This movie made me think of a different Cassidy... however being that as it is, the whole trauma training by using goats has reached the point of the absurd.
On average, soldiers at Fort Bragg, NC slaughter 300 goats a month for medical trauma training meant to help save lives in battle. The animals are shot, stabbed, bludgeoned and blown up to simulate the types of injuries soldiers face.
|**NOT to be confused with the Goatman and spouse, above.|
Back in the day when I served under the flag, we did it at NTTC Det 22 Kansas City, Missouri. One of the SEALs at Team 5 who shall not be identified in another way received the enduring name, "(Gunner's Mate) Goatman**" because he really got into killing (and then repairing) goats. While Goatman may not have had his outboard all the way into the dip tank, the lifelike training afforded by having a live target damaged and in need of repair was very useful. It wasn't 'pretend training'. And you fight the way that you train.
The oh so politically correct 2013 National Defense Authorization Act, signed into law this month, requires the Department of Defense to provide Congress with a strategy and detailed timeline by March for the replacement of animals for medical training. I don't know where people who eat steaks and chicken wings think that the 'meat' comes from, or for you vegetarians, where the roots and leaves come from -- but (news flash) they come from living things. Living things die in the millions of tons each year so that other living things can keep on living.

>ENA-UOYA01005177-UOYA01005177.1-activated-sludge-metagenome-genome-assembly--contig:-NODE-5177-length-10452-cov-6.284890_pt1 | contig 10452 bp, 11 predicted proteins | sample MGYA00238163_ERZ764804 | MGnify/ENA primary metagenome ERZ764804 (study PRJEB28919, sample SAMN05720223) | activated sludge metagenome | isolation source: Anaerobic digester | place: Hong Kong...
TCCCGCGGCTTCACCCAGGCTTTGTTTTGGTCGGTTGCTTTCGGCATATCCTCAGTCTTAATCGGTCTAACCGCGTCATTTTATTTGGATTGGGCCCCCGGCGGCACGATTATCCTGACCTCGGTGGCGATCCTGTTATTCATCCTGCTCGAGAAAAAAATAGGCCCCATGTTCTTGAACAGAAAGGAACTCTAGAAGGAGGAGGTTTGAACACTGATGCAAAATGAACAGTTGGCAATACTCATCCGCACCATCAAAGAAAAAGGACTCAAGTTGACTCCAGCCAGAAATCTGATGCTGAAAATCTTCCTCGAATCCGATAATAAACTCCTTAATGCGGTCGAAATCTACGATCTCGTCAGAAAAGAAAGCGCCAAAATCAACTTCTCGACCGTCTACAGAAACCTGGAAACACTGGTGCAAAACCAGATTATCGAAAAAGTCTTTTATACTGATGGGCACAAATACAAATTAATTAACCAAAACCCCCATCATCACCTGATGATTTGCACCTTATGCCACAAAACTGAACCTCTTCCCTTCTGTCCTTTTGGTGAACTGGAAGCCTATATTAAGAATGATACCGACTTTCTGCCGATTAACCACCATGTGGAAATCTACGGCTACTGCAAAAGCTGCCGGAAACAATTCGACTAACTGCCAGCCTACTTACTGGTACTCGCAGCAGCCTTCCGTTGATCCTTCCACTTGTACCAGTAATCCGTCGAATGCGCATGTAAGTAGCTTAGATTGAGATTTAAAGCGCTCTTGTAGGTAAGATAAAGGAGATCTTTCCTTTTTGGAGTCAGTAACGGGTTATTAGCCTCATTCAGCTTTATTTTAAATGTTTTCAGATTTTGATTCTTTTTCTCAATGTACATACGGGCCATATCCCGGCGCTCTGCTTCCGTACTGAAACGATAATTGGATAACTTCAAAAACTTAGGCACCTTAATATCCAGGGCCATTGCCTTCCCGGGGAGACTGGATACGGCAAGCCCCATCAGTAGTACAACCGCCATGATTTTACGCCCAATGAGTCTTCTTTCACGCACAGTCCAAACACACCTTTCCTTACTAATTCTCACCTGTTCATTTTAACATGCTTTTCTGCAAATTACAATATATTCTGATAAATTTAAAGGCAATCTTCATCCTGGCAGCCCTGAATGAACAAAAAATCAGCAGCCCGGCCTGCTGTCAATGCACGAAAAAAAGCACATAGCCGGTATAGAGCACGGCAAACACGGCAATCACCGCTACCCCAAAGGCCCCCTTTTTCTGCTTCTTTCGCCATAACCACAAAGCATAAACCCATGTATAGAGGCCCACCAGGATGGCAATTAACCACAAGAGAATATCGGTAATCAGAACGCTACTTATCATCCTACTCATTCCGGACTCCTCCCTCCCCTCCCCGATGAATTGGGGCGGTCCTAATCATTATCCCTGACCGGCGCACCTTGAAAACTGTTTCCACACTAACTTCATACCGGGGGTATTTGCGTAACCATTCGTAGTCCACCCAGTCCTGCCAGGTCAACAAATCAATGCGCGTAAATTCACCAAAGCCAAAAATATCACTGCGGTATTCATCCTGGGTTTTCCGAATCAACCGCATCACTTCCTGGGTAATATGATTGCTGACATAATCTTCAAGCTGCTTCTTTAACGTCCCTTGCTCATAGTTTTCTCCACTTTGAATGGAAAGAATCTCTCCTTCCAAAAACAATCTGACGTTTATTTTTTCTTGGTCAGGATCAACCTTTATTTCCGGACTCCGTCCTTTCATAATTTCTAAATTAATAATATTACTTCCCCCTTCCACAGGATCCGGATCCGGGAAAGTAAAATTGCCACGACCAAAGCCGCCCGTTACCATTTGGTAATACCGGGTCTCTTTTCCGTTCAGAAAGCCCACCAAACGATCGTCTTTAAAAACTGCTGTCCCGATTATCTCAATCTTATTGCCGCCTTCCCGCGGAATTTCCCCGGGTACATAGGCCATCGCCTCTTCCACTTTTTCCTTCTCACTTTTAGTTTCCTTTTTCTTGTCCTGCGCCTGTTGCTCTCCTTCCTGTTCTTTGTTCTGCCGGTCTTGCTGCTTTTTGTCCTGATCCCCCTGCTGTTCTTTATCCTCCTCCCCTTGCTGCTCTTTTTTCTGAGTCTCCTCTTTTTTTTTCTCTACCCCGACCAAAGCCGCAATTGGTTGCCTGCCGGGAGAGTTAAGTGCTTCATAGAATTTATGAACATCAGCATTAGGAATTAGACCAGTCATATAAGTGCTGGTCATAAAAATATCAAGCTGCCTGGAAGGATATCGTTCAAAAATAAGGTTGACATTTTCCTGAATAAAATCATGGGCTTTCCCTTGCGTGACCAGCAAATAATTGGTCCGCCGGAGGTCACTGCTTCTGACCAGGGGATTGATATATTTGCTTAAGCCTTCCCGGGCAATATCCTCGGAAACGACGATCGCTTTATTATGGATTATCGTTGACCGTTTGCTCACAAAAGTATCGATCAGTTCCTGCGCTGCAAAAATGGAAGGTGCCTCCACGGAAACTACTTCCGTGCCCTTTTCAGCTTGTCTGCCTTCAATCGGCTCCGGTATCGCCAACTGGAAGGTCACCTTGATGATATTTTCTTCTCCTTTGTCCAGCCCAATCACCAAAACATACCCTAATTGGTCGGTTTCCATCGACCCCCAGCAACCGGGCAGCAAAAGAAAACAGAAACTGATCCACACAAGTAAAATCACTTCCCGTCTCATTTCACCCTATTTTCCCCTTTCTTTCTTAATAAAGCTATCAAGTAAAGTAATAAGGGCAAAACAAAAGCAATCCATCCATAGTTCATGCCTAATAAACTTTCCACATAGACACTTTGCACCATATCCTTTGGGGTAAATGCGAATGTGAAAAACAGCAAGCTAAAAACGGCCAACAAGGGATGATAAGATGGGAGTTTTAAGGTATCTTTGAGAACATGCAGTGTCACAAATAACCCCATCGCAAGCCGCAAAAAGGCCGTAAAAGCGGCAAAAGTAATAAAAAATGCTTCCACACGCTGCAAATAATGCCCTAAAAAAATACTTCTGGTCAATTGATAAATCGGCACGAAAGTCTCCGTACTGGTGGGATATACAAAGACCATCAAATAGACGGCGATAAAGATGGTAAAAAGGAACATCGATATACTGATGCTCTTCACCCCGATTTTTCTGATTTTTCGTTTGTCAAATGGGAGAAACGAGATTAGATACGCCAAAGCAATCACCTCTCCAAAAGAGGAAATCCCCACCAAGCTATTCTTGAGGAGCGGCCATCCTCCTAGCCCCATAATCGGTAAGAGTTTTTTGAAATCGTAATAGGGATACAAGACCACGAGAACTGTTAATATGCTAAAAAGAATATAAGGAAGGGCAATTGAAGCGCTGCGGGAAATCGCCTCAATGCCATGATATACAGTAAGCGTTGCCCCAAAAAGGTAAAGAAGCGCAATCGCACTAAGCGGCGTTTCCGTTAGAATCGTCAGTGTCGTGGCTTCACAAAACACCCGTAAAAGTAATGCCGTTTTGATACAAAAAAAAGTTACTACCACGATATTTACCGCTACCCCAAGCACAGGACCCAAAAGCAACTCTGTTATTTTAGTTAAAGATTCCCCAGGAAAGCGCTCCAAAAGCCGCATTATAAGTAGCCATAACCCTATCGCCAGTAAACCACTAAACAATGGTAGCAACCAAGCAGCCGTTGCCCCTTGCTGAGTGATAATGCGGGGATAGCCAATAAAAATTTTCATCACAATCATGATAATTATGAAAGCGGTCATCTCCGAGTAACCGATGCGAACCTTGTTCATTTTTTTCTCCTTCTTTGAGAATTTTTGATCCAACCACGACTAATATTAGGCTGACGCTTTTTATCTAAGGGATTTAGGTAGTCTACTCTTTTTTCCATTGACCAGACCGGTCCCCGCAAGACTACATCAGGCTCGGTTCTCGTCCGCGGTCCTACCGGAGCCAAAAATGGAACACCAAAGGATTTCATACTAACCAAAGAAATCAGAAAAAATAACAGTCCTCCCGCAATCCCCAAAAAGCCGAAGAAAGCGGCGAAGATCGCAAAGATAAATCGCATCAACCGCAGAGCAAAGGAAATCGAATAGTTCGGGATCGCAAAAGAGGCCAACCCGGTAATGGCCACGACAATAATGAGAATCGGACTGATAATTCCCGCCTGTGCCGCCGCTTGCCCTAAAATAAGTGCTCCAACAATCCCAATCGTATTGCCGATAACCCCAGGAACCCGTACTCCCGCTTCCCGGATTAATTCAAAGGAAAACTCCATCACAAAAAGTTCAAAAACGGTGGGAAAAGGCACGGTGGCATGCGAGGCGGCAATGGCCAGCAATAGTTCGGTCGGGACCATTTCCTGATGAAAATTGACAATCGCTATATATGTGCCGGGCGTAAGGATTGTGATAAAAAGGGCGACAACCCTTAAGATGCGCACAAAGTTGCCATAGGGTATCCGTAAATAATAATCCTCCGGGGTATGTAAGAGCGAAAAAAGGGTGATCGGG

Goats used for realistic military medical training saved many thousand soldiers lives.
Progressives advocate for the use of various simulators, including "cut suits" that they say are better suited for the trauma training. Some simulators look like humans, they said, and feature lifelike skin, anatomically correct organs, breakable bones and realistic blood flow. Others can be worn by humans while still providing many of the realistic features. (Fayetteville Observer)
BUT - there is a vast difference between a 'simulator' and actual trauma that requires treatment. Sorry doctors, it's a fact. I have no problem with simulators. However, they would be best used in conjunction with real life trauma intervention to provide the skills necessary.
Some military schools moved to simulators long ago, including the Rascon School of Combat Medicine at Fort Campbell, Ky., the Air Force Center for Sustainment of Trauma and Readiness Skills and the Navy Trauma Training Center.
The US Marine Corps still uses goats. Or they will until March 2013.